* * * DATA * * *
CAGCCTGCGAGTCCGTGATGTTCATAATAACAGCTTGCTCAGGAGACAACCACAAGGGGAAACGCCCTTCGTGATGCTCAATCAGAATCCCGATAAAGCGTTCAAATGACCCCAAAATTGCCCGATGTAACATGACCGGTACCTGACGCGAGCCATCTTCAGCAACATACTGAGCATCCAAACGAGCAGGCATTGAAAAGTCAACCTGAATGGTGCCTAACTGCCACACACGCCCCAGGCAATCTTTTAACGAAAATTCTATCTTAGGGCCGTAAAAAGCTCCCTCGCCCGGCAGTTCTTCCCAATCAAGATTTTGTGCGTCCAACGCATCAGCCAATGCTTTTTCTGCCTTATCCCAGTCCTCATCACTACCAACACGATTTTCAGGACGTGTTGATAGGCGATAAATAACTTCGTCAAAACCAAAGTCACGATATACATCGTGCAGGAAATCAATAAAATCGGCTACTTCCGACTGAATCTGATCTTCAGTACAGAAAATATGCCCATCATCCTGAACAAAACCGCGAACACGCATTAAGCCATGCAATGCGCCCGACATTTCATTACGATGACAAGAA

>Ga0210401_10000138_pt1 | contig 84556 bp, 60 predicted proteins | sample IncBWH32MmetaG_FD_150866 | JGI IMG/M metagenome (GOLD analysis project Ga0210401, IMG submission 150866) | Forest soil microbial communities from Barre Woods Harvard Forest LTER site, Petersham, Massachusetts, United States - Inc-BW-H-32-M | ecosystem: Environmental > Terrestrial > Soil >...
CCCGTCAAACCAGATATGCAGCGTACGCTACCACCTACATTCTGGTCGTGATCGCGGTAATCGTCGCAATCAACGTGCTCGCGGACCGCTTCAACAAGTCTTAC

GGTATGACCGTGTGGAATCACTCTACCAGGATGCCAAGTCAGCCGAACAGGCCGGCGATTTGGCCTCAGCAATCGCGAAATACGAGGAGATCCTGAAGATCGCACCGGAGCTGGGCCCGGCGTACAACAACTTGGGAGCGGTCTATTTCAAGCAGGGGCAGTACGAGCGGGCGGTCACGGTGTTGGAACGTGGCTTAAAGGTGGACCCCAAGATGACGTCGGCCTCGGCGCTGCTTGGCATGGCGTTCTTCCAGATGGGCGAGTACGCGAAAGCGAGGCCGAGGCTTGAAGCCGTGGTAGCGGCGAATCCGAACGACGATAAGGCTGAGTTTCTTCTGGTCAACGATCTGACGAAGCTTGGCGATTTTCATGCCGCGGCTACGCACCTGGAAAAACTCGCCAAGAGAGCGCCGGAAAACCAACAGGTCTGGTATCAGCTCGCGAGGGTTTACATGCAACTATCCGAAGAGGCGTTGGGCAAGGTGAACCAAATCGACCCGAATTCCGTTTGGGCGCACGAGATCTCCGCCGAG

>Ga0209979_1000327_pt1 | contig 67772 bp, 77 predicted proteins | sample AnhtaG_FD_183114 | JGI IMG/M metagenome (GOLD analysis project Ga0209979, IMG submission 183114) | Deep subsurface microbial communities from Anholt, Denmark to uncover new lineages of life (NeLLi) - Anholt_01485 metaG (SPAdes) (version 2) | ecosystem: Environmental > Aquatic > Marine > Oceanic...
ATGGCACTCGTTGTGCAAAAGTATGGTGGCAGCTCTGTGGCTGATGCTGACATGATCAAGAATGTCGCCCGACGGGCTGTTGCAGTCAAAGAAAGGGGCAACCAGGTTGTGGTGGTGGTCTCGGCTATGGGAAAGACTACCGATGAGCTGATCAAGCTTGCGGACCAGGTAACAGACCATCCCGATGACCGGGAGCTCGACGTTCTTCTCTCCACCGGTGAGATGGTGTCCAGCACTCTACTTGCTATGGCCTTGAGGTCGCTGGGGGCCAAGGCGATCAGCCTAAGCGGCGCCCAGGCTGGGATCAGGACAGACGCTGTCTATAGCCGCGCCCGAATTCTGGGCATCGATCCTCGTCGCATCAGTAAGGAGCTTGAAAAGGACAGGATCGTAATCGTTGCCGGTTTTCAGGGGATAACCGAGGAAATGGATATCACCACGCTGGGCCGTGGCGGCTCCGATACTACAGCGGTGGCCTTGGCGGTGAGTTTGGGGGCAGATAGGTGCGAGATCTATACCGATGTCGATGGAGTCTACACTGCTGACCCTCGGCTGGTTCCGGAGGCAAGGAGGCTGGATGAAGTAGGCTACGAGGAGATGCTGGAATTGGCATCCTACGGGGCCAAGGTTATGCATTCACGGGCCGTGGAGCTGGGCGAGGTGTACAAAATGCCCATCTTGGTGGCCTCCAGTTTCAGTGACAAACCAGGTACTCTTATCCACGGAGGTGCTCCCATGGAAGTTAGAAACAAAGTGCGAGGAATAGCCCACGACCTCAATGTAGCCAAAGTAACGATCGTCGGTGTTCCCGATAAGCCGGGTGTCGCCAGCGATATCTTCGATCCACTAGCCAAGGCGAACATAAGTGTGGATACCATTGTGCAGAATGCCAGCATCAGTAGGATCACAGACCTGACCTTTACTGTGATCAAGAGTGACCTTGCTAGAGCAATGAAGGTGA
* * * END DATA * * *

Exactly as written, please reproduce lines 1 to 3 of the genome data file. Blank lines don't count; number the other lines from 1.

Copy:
CAGCCTGCGAGTCCGTGATGTTCATAATAACAGCTTGCTCAGGAGACAACCACAAGGGGAAACGCCCTTCGTGATGCTCAATCAGAATCCCGATAAAGCGTTCAAATGACCCCAAAATTGCCCGATGTAACATGACCGGTACCTGACGCGAGCCATCTTCAGCAACATACTGAGCATCCAAACGAGCAGGCATTGAAAAGTCAACCTGAATGGTGCCTAACTGCCACACACGCCCCAGGCAATCTTTTAACGAAAATTCTATCTTAGGGCCGTAAAAAGCTCCCTCGCCCGGCAGTTCTTCCCAATCAAGATTTTGTGCGTCCAACGCATCAGCCAATGCTTTTTCTGCCTTATCCCAGTCCTCATCACTACCAACACGATTTTCAGGACGTGTTGATAGGCGATAAATAACTTCGTCAAAACCAAAGTCACGATATACATCGTGCAGGAAATCAATAAAATCGGCTACTTCCGACTGAATCTGATCTTCAGTACAGAAAATATGCCCATCATCCTGAACAAAACCGCGAACACGCATTAAGCCATGCAATGCGCCCGACATTTCATTACGATGACAAGAA

>Ga0210401_10000138_pt1 | contig 84556 bp, 60 predicted proteins | sample IncBWH32MmetaG_FD_150866 | JGI IMG/M metagenome (GOLD analysis project Ga0210401, IMG submission 150866) | Forest soil microbial communities from Barre Woods Harvard Forest LTER site, Petersham, Massachusetts, United States - Inc-BW-H-32-M | ecosystem: Environmental > Terrestrial > Soil >...
CCCGTCAAACCAGATATGCAGCGTACGCTACCACCTACATTCTGGTCGTGATCGCGGTAATCGTCGCAATCAACGTGCTCGCGGACCGCTTCAACAAGTCTTAC